It’s easy to come up with arguments for why we need to do so. Above all, we don’t have a choice. Giving hospitals and drug makers a blank check will bankrupt Medicare. Slowing the cost growth, on the other hand, will free up resources for other uses, like education. Lower costs will also lift workers’ take-home pay.
But I suspect that these arguments won’t be persuasive. They have the faint ring of an insurer’s rationale for denying a claim. Compared with an anecdote about a cancer patient looking for hope, the economic arguments are soulless.
The better bet for the new reformers — starting with Donald Berwick, the physician who will run Medicare — is to channel American culture, not fight it. We want the best possible care, no matter what. Yet we often do not get it because the current system tends to deliver more care even when it means worse care.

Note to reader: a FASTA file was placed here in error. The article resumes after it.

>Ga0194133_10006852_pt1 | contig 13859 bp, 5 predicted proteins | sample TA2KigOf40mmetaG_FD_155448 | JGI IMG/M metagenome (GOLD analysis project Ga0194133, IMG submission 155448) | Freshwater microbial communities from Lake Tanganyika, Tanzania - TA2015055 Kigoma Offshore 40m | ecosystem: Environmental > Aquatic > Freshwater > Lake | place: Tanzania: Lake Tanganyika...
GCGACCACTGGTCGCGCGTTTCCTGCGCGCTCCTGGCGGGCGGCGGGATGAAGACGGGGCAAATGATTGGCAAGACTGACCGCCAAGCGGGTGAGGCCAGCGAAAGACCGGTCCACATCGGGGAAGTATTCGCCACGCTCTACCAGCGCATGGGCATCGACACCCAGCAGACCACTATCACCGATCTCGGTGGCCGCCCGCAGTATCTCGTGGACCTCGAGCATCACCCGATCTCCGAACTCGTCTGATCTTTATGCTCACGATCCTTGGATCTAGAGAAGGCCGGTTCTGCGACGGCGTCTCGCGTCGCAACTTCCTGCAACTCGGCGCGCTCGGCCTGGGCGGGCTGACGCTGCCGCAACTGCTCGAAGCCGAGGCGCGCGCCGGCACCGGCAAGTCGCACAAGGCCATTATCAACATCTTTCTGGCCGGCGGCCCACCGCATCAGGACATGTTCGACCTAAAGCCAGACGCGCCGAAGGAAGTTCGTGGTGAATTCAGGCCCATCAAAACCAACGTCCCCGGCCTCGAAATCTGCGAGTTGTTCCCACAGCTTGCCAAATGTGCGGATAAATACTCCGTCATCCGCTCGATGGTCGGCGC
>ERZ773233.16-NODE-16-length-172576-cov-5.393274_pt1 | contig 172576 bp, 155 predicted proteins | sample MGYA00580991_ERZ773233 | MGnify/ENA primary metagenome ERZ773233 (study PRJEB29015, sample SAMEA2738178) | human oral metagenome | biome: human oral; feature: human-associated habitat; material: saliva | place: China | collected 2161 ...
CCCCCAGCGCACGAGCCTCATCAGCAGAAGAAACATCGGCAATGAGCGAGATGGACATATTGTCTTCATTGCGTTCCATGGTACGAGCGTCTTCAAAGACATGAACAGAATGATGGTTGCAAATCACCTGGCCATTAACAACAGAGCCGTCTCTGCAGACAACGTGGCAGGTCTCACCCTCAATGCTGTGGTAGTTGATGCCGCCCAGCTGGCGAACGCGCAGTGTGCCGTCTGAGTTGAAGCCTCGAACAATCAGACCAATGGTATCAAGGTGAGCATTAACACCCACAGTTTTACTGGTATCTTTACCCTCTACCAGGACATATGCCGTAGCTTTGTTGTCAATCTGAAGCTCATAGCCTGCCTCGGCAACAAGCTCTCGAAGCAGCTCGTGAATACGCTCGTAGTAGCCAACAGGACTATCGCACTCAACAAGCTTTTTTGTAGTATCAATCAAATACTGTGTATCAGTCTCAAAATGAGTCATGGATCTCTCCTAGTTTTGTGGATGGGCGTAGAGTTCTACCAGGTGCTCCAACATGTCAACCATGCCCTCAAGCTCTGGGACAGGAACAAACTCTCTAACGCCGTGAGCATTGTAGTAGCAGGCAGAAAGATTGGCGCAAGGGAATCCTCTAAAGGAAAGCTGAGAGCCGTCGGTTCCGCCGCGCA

Any way they slice it, they're still calling for the rationing of health care. The economics of the situation demand it. In an age where using less is a status symbol of how "green" one is, health care rationing might look palatable. But that won't be the case.
Unlike clothes or food or shelter, there is no "basic" health care level. The basic level is to be healthy, regardless of cost. Obamacare will begin the reshaping of the American psyche to accept less health as, somehow, more, even when it obviously is not. This conditioning will teach us to accept longer wait periods to see doctors, fewer treatment options and, ultimately, death from diseases and illnesses that just a few years before would have been considered treatable. Such is the eventual result of socialized medicine.